Friday, May 22, 2009


Taking the Dayne Shuda approach to blogging with Robin Hood, I want to share with you what I consider the most important aspect of Archery. Not just Archery but Bow-Hunting for Deer Archery. There is a big difference.
I can not tell you how many guys I have hunted with that have told me about their prowess with a bow. They can shoot the wings off a butterfly at 30 yards, split an arrow like our hero Robin Hood or shoot a grouping of 5 arrows that can cover a quarter.
Impressive, but shooting targets is a hell of a lot different than shooting a deer. Most of the deer I see do not have a big target stapled to their side. I have seen these expert shots return time after time after missing their deer at 10,15,20,25 yards. They can’t believe they missed. God knows I have missed them at 5 yards.
Then I see the guys that limber up their bow, shoot a dozen shots at a target before the season, and bring in a deer or two every year. How? The answer is concentration. It is very important in shooting a rifle, but is doubly important for shooting a bow. My brother will usually not even shoot his bow before opening day, but half the time he will bring in a deer that weekend. It is ability to focus his concentration totally on one spot for about 3 seconds that helps him.
Deer always do the unexpected. They will appear at odd angles to your chosen shooting lane. You will have to stand taller, lean over or crouch down to get a decent shot. You almost never get that easy shot that you practice in your backyard. Most of the time you are up in a tree and have to shoot downward at a rough guess of a distance. Plus, drawing your bow back can take from a second to 3 or 4 minutes if the deer is alert to any strange sounds. How many of you have had a deer jump the string? Or held your bow halfway back until your arm gave out. These are secondary problems but concentration is what you have to understand when everything comes together for you to release the arrow.
Do not concentrate on the deer or on his side. You have to forget everything but a quarter size spot you pick out on the side of the deer. Learn to block everything else but that. Block out other deer, the rotten stand you are sitting in, most importantly if it is a buck, the size of his rack. It is hard to do and hold that one spot in your mind as you prepare to shoot. Good bow hunters know this and are able to make the shot no matter how much or little they have practiced. Hit close to the target spot one time and the deer is yours. Forget everything else except that spot for three seconds. Practice this concentration as part of your summer practice and you will be able to take more deer no matter what the circumstances of your hunt.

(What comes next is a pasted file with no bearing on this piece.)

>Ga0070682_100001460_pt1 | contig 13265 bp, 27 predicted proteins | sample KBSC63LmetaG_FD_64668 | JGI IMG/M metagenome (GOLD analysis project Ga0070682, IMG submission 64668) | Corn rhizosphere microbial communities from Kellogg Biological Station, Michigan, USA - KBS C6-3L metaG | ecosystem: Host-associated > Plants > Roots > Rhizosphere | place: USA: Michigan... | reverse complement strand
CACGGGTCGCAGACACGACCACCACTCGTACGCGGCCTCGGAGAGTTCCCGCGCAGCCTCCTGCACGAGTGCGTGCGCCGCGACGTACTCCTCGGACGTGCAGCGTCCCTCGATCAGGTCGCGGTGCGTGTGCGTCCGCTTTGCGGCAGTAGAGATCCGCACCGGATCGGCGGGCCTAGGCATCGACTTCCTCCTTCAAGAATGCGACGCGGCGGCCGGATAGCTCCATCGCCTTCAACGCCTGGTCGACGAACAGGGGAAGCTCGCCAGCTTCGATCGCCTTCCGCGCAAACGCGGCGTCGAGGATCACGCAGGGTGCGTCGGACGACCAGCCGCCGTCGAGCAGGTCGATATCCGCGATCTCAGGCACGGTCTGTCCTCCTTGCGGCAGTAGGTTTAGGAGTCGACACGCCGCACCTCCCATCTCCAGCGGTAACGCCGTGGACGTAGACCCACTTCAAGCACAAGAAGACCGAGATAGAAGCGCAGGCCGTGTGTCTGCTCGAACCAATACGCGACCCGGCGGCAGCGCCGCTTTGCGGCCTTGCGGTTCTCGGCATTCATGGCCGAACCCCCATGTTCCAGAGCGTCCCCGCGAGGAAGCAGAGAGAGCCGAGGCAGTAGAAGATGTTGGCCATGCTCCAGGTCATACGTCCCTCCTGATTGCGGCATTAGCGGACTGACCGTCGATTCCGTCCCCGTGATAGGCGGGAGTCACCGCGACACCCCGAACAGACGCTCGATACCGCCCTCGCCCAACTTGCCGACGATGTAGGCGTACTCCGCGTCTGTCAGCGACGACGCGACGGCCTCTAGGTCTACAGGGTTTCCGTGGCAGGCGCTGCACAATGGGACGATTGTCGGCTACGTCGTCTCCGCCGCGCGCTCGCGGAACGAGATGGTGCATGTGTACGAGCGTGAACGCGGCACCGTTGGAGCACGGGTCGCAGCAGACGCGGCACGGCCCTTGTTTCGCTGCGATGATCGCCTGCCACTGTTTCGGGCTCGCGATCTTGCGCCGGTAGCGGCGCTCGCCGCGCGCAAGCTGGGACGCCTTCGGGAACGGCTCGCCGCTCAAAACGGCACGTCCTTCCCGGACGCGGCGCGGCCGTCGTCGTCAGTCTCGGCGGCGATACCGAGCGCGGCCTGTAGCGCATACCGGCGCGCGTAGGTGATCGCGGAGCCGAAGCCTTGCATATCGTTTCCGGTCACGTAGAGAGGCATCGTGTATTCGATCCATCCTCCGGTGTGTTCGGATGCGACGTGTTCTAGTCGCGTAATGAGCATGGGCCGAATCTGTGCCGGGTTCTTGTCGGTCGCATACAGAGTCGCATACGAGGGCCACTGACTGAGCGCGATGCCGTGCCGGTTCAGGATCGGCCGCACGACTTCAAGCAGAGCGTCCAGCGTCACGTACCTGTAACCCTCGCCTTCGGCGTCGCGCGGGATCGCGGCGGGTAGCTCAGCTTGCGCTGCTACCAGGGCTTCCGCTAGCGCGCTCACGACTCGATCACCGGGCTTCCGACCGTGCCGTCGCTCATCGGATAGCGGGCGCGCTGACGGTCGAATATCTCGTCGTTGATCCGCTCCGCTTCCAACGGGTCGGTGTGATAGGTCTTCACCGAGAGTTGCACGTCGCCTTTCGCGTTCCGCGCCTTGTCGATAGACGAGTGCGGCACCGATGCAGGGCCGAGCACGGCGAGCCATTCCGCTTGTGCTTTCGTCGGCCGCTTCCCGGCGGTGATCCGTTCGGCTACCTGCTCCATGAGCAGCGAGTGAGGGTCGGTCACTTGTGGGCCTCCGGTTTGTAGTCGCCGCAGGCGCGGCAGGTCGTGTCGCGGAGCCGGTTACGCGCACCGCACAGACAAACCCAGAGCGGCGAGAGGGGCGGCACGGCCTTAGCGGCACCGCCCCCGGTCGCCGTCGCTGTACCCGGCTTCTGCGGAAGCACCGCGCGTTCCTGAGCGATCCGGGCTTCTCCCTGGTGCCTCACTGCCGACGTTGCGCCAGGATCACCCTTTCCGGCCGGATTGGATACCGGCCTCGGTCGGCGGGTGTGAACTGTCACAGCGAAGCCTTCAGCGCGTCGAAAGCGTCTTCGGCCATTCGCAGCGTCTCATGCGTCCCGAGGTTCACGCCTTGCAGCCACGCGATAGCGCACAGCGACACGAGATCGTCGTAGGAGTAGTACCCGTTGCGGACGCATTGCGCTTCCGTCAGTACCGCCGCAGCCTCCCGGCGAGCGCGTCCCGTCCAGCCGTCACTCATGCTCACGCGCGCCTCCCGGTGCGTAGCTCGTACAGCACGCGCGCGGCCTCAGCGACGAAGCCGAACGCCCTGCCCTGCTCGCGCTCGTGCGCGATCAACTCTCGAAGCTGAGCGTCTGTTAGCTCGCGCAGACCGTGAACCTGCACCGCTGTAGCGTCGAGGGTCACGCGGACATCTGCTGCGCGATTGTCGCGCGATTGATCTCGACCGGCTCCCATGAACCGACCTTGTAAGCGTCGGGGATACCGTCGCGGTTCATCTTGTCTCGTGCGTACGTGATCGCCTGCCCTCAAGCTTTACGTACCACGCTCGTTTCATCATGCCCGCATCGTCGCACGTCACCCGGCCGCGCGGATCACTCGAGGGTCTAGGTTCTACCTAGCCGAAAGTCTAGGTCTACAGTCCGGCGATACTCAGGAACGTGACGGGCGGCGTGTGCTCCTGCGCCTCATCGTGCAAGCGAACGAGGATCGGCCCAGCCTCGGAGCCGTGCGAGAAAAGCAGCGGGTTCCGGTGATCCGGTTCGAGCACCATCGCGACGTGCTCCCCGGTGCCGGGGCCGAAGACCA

Dayne Shuda said...

This is a great topic, Rex. I don't know that I've ever seen the topic of focus when practicing archery. Great advice.

PS - I'm one of those hunters who doesn't shoot a bow all off season. I pull it out on opening weekend and hope for the best. It hasn't served me wrong...yet. I do shoot a few small targets from the tree stand if there aren't deer around to make sure it still works.

matt said...

Excellent post. To concentration I would add relaxation. If you're relaxed and concentrate, you'll kill the deer. That's one reason, I think, the guys that don't practice are often successful. They're so confident in their ability that they are totally relaxed and able to concentrate on that little spot.

On the other hand, some guys who don't practice just shoot like a guy who didn't practice.

SimplyOutdoors said...

Definitely an excellent tip. Aim small, miss small.